Your birding might be your link to nature, your escape at weekends or the thing that keeps you sane with the day to today grind of work, but it can be so much more too. One thing we’re very keen to promote here at PWC is that your birding benefits you and others (including the birds themselves!), be that by greening-up the way you pursue your hobby or by making more use of your observations.
There’s a very easy way to contribute your data to a long term database where it will be used for the good of the birds. BirdTrack (run through a partnership between BTO, RSPB, BirdWatch Ireland, the SOC and WOS) is a massive database, made up of contributions from birders all over the UK and Ireland – you can find out more about it here.
To give you an indication of the size of the database, as I write this on the 7th January, more than 85,000 records have been collated this month alone! This is a staggering volume of data and over the years will continue to grow: an utterly invaluable resource in terms of bird conservation in the UK and Ireland. The records are available to county recorders too – with the observer’s permission.
By encouraging you to add your sightings to BirdTrack, we hope to increase the volume of data flowing into the database and increase the geographic coverage, This has obvious conservation benefits, but using BirdTrack can also benefit you. What you get from registering for BirdTrack is an excellent, free system for keeping and displaying your own records and the benefit of an online data entry and smartphone apps that allow you to enter your records as and when you collect them – no more sitting in front of spreadsheets!
With all this in mind we are introducing an element of competition between PWCers to see who can enter the most data into BirdTrack – and as such, we’ll be asking for the numbers of complete lists and records from your patch when we ask for your monthly scores. When we present the minileagues and top 20s on BirdGuides, we’ll include this ‘BirdTrack Birdrace’ so you can see how you’re faring against everyone else! We’ll also be able to look back at this point next year and give ourselves a collective pat on the back for submitting all those records. With 300 patches, 52 weeks, and let’s say an average of 50 species on each patch, we should easily manage a combined contribution of 780,000 records per year! Let’s be a little ambitious though and aim for 1.25 million records in 2014!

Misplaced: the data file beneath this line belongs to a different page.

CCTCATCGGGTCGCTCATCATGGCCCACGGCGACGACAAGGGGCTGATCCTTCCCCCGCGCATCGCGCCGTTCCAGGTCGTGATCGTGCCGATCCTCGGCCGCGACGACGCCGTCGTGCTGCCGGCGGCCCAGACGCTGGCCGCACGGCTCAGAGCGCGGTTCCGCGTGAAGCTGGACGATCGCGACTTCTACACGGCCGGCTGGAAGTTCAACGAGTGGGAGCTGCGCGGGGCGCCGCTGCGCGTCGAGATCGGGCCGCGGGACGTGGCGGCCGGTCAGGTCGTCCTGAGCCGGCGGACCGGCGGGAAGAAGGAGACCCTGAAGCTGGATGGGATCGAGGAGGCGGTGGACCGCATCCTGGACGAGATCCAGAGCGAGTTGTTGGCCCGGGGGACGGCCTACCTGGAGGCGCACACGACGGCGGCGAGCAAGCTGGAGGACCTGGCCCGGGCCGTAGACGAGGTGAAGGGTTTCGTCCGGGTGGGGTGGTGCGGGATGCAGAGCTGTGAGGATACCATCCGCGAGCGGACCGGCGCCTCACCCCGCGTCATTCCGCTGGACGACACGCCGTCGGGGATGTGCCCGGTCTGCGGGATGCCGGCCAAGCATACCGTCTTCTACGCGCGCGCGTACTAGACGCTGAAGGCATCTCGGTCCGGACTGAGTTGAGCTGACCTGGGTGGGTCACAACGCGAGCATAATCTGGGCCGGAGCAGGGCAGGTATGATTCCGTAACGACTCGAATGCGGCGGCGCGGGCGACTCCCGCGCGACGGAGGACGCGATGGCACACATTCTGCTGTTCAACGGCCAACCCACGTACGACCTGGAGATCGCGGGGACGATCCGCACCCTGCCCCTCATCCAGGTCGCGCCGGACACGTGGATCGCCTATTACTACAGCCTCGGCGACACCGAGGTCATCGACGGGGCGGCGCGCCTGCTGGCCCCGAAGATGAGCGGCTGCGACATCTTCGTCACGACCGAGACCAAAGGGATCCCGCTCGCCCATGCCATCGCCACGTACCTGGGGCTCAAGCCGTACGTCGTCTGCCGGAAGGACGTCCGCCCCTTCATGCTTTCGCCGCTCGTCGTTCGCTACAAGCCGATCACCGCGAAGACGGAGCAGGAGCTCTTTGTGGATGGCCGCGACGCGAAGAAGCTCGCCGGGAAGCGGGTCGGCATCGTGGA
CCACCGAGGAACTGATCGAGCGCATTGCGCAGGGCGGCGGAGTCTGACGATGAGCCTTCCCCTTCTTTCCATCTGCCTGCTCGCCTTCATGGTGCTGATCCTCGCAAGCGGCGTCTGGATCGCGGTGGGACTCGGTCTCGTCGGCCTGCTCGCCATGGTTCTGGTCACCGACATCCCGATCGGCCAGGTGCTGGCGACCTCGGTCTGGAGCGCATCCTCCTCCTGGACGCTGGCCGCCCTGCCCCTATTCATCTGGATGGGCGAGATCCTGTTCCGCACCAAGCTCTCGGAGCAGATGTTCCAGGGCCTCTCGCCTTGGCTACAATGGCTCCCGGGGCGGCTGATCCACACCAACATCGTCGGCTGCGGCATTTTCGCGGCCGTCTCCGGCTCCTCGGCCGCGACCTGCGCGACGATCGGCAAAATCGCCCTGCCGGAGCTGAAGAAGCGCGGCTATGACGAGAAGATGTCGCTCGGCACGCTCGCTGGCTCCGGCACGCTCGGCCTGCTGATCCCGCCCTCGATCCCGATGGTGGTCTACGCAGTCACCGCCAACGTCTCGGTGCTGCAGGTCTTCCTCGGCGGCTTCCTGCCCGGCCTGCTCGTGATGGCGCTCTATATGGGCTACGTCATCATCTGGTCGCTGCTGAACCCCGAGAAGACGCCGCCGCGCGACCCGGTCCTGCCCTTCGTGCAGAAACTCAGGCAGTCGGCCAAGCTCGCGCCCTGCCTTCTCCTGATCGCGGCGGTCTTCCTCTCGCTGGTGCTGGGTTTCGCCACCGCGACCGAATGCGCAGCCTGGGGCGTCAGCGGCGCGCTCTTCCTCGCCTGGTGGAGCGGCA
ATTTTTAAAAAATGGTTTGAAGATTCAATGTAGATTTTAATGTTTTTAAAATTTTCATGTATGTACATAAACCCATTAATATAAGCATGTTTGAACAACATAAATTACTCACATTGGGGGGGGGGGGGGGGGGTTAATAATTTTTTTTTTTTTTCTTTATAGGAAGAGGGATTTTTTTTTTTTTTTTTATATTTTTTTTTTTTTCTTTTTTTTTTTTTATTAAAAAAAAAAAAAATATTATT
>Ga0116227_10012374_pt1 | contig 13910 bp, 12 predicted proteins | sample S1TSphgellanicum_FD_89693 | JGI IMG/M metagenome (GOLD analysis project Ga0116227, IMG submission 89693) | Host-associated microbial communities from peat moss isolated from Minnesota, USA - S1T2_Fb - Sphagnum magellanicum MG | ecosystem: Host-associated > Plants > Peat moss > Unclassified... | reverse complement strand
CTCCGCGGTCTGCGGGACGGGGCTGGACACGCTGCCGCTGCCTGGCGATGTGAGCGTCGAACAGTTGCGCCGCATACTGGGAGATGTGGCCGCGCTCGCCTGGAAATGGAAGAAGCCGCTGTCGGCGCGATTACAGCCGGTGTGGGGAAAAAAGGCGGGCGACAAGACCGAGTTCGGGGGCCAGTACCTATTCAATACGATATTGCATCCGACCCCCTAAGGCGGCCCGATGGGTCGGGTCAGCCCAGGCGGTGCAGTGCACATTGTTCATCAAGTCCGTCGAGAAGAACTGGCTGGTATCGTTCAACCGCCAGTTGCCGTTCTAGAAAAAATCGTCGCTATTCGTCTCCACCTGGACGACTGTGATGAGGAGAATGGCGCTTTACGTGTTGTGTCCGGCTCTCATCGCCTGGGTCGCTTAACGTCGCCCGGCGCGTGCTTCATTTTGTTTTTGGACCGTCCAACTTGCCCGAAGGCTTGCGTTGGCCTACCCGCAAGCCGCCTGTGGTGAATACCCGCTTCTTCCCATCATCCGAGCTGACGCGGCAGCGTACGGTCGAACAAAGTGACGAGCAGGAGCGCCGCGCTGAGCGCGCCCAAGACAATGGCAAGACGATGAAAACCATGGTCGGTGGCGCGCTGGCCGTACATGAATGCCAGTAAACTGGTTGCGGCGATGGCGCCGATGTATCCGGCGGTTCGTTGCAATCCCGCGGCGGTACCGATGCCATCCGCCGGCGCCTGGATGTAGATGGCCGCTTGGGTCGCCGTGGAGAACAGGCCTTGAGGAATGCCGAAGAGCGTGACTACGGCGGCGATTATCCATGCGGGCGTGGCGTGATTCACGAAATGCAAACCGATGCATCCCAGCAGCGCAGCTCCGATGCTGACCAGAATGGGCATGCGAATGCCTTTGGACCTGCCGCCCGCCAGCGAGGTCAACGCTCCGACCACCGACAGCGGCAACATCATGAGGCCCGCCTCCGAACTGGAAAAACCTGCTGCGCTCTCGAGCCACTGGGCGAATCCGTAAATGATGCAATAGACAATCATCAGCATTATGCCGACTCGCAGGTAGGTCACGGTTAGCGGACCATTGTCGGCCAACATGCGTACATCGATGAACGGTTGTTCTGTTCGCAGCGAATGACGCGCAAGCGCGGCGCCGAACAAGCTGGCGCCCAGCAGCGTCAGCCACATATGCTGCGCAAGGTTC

To show what sort of numbers ca be achieved, here’s a quick summary of what Nick Moran managed from his PWC patch last year... “logged 16,487 records and 489 complete lists for my patch in 2013, from a total of 23,617 records and 730 complete lists across the UK last year. My ‘patch stats’ would account for 1.3% of the total you’re gunning for in 2014.”
Keep an eye on the blog, as there will be a post coming along shortly on how to get the relevant stats out of BirdTrack for submission to PWC (it’s not difficult – but if you’re new to the system you might appreciate a wee bit of guidance).